College Hosts Bias Intervention For Toddlers

REUTERS/Kai Pfaffenbach

David Krayden Ottawa Bureau Chief
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It’s not too late for bias intervention with your toddler thanks to an Evergreen State College initiative, Campus Reform reports.  

The Olympia, Washington, university is planning to host a workshop on Feb. 17 for parents who are worried that their three-year-old has already fallen under the pernicious sway of bias.

“A is for Anti-Bias,” is designed to “help family members interested in anti-bias education for children ages 3-6 to hear and talk about strategies, books, and resources that can be used at home,” according to a website introduction to the event.

“The workshop will include a short presentation, handouts, and small group discussion prompts that get folks talking and sharing,” the description read.

“Teaching for Change” is responsible for this unique social engineering initiative. The group’s website offers a wealth of information on its “anti-bias curriculum” that is “an approach to early childhood education that sets forth values-based principles and methodology in support of respecting and embracing differences and acting against bias and unfairness.”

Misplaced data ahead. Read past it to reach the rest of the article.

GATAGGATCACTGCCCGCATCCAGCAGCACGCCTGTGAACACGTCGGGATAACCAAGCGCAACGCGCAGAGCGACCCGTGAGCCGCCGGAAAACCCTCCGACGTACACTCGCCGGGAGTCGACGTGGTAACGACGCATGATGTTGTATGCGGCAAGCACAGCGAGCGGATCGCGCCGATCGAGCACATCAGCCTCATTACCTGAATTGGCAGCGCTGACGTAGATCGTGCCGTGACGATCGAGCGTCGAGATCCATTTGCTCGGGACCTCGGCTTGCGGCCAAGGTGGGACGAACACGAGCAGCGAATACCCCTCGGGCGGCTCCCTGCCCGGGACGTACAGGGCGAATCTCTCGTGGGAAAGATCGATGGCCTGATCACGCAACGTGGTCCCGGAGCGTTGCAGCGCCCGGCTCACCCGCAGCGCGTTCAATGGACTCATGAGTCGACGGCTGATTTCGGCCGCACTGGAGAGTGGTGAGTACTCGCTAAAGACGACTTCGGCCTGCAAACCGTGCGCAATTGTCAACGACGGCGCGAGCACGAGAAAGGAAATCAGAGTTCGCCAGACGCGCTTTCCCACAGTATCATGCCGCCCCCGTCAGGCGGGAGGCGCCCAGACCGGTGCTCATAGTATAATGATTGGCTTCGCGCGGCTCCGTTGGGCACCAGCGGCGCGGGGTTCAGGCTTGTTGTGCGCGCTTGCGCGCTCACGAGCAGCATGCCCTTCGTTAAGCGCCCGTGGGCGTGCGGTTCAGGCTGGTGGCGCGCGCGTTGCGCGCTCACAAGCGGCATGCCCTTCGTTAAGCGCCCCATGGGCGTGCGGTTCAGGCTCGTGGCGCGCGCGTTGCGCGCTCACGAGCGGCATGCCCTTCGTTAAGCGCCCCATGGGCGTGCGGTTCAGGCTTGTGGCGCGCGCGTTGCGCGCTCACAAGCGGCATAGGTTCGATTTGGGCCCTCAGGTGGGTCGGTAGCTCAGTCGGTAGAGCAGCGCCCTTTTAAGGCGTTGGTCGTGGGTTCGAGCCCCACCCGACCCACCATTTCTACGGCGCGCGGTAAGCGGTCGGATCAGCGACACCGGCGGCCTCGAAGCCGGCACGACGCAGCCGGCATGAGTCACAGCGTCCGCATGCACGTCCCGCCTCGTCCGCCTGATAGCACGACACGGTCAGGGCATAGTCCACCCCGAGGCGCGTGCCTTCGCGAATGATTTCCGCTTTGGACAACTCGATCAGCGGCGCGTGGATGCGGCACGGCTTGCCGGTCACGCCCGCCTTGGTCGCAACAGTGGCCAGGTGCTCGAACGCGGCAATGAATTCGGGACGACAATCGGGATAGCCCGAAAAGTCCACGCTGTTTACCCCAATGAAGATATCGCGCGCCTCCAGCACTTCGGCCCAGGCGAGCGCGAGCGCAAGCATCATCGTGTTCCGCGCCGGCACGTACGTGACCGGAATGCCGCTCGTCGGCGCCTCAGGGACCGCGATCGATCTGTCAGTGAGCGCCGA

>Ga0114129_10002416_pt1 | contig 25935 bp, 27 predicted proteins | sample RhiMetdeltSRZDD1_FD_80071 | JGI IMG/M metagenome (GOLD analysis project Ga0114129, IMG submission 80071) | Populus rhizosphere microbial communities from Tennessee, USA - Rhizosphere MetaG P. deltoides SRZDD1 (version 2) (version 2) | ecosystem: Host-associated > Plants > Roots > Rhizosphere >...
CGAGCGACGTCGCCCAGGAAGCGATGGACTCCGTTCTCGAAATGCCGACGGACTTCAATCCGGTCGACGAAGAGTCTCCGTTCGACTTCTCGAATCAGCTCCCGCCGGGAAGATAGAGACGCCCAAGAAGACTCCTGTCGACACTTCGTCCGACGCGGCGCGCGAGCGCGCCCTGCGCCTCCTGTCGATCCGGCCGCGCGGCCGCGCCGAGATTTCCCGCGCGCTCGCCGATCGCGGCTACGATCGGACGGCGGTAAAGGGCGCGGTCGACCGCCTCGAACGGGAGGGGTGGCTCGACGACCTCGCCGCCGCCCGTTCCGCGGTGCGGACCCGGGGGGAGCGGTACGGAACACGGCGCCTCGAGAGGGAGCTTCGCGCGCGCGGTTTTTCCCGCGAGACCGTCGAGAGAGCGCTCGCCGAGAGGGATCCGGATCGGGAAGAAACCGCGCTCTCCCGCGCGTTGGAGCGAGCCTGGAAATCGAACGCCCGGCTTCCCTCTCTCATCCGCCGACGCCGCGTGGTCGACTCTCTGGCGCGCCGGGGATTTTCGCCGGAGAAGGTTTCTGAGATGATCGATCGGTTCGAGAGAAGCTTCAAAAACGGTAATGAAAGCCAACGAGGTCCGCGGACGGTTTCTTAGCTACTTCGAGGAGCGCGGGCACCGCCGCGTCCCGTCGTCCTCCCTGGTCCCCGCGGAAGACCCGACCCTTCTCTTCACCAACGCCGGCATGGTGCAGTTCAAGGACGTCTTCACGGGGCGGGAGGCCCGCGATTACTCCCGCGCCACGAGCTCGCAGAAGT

These principles require “critical thinking and problem solving by both children and adults. The overarching goal is creating a climate of positive self and group identity development, through which every child will achieve her or his fullest potential.”

This is all based on a book entitled “Anti-Bias Education for Young Children and Ourselves,” which offers “practical guidance to early childhood educators (including parents) for confronting and eliminating barriers of prejudice, misinformation, and bias about specific aspects of personal and social identity.”

Evergreen’s Child Center is hosting the event that seeks to communicate all of this “practical guidance” in just one day. On regular days, the center offers “early child care and education for infants through age 6,” with students, faculty and staff first in line for enrollment. The Center is provided money from tuition, student activity fee subsidies, government grants and college donations.

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